Walmart Health will start to open its next slate of clinics beginning today, with five locations planned for Florida.
The retail giant expects to have cut the ribbon on all five sites by the end of the summer, David Carmouche, M.D., senior vice president of omnichannel offerings at Walmart Health, told Fierce Healthcare. The plans cover two clinics in Orlando, two in Jacksonville and one in Tampa. The company is also planning to roll out its new tech stack, born from its partnership with Epic.
Carmouche said the new clinic locations represent an opportunity to bring multiple Walmart assets together, as the retailer offers both in-person services as well as telehealth visits. The Epic team-up will help "tie them together," he said.
"If we take that customer obsession that Walmart has in the retail space but then bring that into a healthcare context, that's really potentially powerful," Carmouche said.
Carmouche said the partnership with Epic allows Walmart to more effectively access the full picture of a patient who comes to one of its clinics or who connects to a telehealth visit through MeMD, the virtual care provider the retail giant acquired a year ago.
Combining the two offerings, he said, allows people access to care when they need it. The health centers, for instance, do have some weekend hours, while the telehealth component offers a more convenient option if the clinics are not open, he said.
"We're committed to having seven-day-a-week access," he said. "And I think the omnichannel, integrated virtual part of that makes that easier to do."
The retailer operates about 20 in-person locations across Georgia, Arkansas, Illinois and now Florida, with locations attached to its supercenter stores. These health centers offer a slew of services at a flat fee, including primary care and dental care as well as labs and imaging.
As many Walmart stores are in underserved areas, the clinics are an opportunity to reach people who may otherwise struggle to get care, Carmouche said. Integrating the virtual component enhances the in-clinic services as well; for example, a patient who may not have broadband access would be able to get a virtual consult with a specialist by visiting one of Walmart's clinics.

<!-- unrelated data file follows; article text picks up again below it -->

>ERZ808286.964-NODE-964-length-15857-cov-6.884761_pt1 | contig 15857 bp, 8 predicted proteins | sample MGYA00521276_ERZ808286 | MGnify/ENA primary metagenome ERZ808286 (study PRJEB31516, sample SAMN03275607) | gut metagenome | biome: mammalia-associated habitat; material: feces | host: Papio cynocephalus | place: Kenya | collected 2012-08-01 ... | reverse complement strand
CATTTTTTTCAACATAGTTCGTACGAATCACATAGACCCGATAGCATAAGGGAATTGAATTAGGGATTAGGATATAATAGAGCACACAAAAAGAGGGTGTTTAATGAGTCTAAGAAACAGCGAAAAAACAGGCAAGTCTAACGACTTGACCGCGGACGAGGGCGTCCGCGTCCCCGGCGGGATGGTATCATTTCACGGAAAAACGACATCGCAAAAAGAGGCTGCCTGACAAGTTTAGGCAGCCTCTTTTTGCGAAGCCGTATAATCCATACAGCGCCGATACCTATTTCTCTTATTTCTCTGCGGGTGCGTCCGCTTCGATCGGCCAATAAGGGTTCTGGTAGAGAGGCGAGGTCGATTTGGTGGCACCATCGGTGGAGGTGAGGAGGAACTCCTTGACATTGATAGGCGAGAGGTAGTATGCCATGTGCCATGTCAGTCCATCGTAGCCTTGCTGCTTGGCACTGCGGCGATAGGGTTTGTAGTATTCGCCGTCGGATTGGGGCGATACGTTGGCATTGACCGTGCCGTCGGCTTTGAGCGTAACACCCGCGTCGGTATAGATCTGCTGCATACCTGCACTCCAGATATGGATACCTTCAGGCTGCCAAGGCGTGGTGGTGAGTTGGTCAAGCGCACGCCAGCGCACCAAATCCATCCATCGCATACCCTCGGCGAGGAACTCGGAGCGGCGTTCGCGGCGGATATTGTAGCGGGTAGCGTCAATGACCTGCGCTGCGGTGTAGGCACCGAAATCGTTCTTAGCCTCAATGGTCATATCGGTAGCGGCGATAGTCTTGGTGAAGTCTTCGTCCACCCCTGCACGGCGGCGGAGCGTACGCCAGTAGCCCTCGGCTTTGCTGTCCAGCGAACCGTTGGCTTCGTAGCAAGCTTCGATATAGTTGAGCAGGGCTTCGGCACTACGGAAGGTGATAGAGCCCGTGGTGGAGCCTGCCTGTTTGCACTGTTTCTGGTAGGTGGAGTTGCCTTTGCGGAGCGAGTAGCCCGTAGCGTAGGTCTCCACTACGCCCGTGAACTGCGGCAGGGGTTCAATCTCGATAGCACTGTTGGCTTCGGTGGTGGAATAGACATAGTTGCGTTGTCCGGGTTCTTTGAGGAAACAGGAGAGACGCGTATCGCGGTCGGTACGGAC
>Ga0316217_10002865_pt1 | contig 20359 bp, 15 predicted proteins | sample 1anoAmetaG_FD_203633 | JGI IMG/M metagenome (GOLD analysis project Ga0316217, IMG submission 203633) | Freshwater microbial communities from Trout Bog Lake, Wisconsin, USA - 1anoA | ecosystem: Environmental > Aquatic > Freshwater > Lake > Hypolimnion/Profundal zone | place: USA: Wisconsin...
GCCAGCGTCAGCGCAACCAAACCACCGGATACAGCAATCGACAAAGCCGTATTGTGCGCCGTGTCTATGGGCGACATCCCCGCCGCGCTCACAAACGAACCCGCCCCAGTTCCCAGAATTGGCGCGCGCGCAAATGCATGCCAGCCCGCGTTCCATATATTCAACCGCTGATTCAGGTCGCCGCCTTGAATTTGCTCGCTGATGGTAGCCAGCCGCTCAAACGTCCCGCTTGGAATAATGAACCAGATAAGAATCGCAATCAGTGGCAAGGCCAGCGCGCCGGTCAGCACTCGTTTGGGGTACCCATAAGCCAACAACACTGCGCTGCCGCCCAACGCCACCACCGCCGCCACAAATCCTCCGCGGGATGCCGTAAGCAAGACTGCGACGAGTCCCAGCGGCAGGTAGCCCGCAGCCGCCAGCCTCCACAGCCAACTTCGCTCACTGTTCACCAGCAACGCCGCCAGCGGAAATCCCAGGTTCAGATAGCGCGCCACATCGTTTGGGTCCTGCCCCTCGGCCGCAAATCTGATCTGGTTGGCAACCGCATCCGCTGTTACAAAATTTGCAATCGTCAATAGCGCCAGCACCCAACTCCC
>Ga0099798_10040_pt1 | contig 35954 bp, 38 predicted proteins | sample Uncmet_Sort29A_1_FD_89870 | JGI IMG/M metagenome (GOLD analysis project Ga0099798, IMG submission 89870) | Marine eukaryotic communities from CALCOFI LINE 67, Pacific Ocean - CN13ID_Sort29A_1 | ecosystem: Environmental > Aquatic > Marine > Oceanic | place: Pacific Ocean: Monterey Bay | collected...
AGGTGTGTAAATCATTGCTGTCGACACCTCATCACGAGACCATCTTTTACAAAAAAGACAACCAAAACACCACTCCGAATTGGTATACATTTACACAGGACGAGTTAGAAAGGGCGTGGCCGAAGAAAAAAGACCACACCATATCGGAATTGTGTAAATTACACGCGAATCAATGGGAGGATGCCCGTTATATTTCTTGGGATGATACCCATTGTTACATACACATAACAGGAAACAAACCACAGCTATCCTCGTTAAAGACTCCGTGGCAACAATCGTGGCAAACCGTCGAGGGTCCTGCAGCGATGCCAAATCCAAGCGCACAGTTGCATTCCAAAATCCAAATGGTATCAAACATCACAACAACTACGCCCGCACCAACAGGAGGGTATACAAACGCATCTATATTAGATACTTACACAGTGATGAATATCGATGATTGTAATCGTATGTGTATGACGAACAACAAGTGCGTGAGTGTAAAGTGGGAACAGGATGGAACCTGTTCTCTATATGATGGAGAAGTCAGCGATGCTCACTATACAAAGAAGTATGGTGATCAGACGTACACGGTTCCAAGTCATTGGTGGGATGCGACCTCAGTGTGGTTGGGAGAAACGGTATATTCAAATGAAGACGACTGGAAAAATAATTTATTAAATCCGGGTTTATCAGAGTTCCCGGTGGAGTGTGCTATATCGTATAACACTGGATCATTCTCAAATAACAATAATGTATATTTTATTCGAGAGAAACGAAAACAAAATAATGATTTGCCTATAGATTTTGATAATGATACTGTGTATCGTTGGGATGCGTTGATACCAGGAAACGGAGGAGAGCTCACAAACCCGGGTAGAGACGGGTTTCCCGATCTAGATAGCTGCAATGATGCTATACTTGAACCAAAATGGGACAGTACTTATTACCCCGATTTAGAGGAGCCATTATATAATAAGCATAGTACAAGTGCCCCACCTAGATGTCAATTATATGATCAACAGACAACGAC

Florida, in particular, has a large volume of Walmart stores, making it a natural place for the retailer to look next in determining which markets are a good fit for Walmart Heath centers. As Walmart Health continues to build, it expects to adopt a case-by-case approach depending on the location and its needs, Carmouche said.
While the company plans to continue growing the number of clinics, Carmouche said the company's vision is to "be flexible" and understand when a brick-and-mortar location may not make the most sense; in these cases, the retailer should take a virtual-first approach.
"We don't want to have a one-size-fits-all delivery model," he said. "If all we did was build clinics, that really wouldn't make sense in some communities where we may need a much stronger virtual care presence."
Carmouche joined Walmart late last year, coming to the retailer from an executive role at Louisiana-based Ochsner Health. What lured him away from traditional healthcare was the retailer's unique position in taking on healthcare's challenges.
In many ways, Walmart Health is a startup in the industry, he said, and brings that type of energy and creativity. However, the company is massive and has national scale, so it has the reach to make things happen.
"Walmart has the uniqueness of being a scaled organization that's relatively new in care delivery," Carmouche said. "There are very few opportunities in healthcare to go to a scaled startup."